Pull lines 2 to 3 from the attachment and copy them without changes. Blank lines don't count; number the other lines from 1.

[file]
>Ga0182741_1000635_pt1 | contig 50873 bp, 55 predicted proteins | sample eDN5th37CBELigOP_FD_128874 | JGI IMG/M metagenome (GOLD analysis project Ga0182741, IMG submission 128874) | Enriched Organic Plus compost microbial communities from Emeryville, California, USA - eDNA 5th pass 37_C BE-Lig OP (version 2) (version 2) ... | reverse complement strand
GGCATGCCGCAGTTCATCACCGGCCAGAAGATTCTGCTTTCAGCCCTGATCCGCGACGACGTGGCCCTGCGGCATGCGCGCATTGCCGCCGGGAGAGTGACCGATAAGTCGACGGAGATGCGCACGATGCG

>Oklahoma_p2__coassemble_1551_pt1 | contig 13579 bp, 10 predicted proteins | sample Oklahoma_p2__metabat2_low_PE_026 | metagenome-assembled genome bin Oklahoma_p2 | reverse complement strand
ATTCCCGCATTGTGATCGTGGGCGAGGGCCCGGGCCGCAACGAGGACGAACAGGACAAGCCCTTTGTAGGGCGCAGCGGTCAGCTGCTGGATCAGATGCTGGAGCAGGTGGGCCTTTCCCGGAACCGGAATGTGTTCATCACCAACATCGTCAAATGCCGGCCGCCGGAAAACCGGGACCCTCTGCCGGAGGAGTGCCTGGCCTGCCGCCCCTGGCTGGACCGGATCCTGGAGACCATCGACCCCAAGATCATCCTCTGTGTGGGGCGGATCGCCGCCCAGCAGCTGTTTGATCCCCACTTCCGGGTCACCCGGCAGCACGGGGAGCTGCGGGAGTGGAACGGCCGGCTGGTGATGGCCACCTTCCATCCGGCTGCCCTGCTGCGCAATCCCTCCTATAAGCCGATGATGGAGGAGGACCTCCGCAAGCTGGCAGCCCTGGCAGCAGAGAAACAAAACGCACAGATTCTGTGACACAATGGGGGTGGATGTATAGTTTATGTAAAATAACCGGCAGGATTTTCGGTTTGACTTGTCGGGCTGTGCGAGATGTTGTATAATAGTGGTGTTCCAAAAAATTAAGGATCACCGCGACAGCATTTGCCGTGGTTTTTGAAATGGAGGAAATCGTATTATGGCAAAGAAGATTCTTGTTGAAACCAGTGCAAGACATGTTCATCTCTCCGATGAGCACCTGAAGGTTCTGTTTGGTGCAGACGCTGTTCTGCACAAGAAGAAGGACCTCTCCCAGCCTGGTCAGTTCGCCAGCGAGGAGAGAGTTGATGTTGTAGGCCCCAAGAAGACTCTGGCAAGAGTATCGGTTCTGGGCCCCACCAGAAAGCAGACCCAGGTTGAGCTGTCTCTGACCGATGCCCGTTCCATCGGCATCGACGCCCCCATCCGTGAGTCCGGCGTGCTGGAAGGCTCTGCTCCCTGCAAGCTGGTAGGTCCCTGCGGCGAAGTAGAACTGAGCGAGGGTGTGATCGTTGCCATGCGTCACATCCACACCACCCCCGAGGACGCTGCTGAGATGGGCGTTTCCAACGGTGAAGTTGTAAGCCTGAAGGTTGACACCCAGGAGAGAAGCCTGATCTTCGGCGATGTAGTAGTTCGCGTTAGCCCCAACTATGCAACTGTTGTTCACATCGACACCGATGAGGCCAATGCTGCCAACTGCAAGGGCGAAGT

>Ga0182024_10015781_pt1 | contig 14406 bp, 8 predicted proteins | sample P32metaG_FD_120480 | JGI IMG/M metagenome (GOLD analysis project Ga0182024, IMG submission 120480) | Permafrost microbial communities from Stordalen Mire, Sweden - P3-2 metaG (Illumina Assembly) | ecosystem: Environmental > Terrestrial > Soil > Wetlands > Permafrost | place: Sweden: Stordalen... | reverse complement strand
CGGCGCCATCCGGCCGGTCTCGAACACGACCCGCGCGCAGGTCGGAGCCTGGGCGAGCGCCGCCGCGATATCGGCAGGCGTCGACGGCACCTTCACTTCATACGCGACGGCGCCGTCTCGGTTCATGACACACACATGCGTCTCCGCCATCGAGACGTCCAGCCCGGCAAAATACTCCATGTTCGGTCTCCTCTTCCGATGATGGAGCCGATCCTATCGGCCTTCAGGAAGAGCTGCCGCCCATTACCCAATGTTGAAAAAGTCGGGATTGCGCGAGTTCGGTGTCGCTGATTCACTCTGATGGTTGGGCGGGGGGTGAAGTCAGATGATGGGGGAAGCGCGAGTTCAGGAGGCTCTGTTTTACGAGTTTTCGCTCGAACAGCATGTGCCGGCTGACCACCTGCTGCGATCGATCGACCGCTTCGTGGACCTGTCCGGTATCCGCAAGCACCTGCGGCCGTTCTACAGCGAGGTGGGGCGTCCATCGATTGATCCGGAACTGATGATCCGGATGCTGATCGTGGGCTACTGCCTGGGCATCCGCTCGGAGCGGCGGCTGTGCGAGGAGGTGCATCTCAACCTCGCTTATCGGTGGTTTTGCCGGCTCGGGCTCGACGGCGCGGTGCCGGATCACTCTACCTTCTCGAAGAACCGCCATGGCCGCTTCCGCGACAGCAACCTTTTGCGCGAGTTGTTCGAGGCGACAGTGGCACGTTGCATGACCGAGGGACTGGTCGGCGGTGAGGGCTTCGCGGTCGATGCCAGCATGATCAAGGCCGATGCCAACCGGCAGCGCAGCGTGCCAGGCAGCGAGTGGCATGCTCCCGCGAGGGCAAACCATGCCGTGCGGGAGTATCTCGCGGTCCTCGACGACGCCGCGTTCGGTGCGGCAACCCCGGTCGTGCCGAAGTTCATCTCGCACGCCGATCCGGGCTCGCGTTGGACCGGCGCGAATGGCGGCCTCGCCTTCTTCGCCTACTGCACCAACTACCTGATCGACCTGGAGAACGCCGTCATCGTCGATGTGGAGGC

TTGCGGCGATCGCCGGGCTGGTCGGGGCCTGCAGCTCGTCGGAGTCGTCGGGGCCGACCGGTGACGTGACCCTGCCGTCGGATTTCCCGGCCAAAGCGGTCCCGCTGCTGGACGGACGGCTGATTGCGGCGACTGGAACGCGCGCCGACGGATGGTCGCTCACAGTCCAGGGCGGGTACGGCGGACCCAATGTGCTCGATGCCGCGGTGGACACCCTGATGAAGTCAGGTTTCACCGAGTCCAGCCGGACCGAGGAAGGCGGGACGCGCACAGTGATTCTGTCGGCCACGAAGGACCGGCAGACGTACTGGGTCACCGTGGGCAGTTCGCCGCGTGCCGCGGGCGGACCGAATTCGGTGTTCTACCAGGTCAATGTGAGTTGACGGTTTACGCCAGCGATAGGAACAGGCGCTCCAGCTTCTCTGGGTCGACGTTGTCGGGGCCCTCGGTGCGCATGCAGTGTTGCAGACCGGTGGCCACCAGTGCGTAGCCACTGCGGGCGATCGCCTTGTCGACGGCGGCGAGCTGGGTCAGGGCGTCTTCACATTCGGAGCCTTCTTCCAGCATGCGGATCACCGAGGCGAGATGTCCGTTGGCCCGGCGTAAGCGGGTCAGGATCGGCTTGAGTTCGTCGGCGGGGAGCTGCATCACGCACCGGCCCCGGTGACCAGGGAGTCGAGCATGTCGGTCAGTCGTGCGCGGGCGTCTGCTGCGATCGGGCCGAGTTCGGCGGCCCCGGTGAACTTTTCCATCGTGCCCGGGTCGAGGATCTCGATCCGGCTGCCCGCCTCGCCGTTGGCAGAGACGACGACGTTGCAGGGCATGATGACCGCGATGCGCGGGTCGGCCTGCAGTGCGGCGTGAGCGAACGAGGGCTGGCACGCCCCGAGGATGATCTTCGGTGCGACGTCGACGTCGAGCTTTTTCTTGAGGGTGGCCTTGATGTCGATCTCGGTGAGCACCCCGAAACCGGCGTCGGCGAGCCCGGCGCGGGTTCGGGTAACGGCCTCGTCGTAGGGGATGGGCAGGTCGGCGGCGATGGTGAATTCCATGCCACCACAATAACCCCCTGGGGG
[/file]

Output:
GGCATGCCGCAGTTCATCACCGGCCAGAAGATTCTGCTTTCAGCCCTGATCCGCGACGACGTGGCCCTGCGGCATGCGCGCATTGCCGCCGGGAGAGTGACCGATAAGTCGACGGAGATGCGCACGATGCG

>Oklahoma_p2__coassemble_1551_pt1 | contig 13579 bp, 10 predicted proteins | sample Oklahoma_p2__metabat2_low_PE_026 | metagenome-assembled genome bin Oklahoma_p2 | reverse complement strand